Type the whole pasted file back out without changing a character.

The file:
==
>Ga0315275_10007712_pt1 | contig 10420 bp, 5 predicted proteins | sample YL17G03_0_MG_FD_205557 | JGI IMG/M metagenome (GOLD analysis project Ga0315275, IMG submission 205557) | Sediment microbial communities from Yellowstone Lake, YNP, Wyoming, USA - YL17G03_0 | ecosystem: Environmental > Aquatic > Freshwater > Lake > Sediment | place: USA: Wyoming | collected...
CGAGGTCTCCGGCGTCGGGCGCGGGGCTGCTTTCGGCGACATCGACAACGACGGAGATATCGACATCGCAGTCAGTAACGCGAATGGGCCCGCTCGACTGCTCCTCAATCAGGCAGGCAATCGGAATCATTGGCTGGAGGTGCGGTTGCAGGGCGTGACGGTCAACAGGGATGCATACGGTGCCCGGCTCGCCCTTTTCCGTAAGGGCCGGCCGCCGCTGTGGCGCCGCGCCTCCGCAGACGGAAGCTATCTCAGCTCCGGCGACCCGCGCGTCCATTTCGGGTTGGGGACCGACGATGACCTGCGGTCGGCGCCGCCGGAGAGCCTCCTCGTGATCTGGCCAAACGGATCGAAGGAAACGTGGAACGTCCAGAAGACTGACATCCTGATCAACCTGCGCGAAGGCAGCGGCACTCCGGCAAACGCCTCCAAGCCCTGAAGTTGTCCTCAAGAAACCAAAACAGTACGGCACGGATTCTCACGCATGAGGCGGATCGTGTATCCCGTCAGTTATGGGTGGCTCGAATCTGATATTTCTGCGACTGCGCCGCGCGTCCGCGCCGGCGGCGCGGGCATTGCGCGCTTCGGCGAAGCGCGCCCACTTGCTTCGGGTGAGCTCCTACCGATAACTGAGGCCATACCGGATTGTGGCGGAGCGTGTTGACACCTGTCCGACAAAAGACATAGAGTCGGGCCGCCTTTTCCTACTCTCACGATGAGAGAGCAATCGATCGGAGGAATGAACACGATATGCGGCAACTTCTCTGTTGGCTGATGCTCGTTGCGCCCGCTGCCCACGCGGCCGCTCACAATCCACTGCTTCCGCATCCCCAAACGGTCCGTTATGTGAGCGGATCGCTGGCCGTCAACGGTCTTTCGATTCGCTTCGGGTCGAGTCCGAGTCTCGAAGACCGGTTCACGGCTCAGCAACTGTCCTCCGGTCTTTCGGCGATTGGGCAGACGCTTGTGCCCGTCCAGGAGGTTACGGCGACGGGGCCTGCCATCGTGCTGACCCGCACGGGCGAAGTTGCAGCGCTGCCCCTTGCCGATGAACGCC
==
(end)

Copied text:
>Ga0315275_10007712_pt1 | contig 10420 bp, 5 predicted proteins | sample YL17G03_0_MG_FD_205557 | JGI IMG/M metagenome (GOLD analysis project Ga0315275, IMG submission 205557) | Sediment microbial communities from Yellowstone Lake, YNP, Wyoming, USA - YL17G03_0 | ecosystem: Environmental > Aquatic > Freshwater > Lake > Sediment | place: USA: Wyoming | collected...
CGAGGTCTCCGGCGTCGGGCGCGGGGCTGCTTTCGGCGACATCGACAACGACGGAGATATCGACATCGCAGTCAGTAACGCGAATGGGCCCGCTCGACTGCTCCTCAATCAGGCAGGCAATCGGAATCATTGGCTGGAGGTGCGGTTGCAGGGCGTGACGGTCAACAGGGATGCATACGGTGCCCGGCTCGCCCTTTTCCGTAAGGGCCGGCCGCCGCTGTGGCGCCGCGCCTCCGCAGACGGAAGCTATCTCAGCTCCGGCGACCCGCGCGTCCATTTCGGGTTGGGGACCGACGATGACCTGCGGTCGGCGCCGCCGGAGAGCCTCCTCGTGATCTGGCCAAACGGATCGAAGGAAACGTGGAACGTCCAGAAGACTGACATCCTGATCAACCTGCGCGAAGGCAGCGGCACTCCGGCAAACGCCTCCAAGCCCTGAAGTTGTCCTCAAGAAACCAAAACAGTACGGCACGGATTCTCACGCATGAGGCGGATCGTGTATCCCGTCAGTTATGGGTGGCTCGAATCTGATATTTCTGCGACTGCGCCGCGCGTCCGCGCCGGCGGCGCGGGCATTGCGCGCTTCGGCGAAGCGCGCCCACTTGCTTCGGGTGAGCTCCTACCGATAACTGAGGCCATACCGGATTGTGGCGGAGCGTGTTGACACCTGTCCGACAAAAGACATAGAGTCGGGCCGCCTTTTCCTACTCTCACGATGAGAGAGCAATCGATCGGAGGAATGAACACGATATGCGGCAACTTCTCTGTTGGCTGATGCTCGTTGCGCCCGCTGCCCACGCGGCCGCTCACAATCCACTGCTTCCGCATCCCCAAACGGTCCGTTATGTGAGCGGATCGCTGGCCGTCAACGGTCTTTCGATTCGCTTCGGGTCGAGTCCGAGTCTCGAAGACCGGTTCACGGCTCAGCAACTGTCCTCCGGTCTTTCGGCGATTGGGCAGACGCTTGTGCCCGTCCAGGAGGTTACGGCGACGGGGCCTGCCATCGTGCTGACCCGCACGGGCGAAGTTGCAGCGCTGCCCCTTGCCGATGAACGCC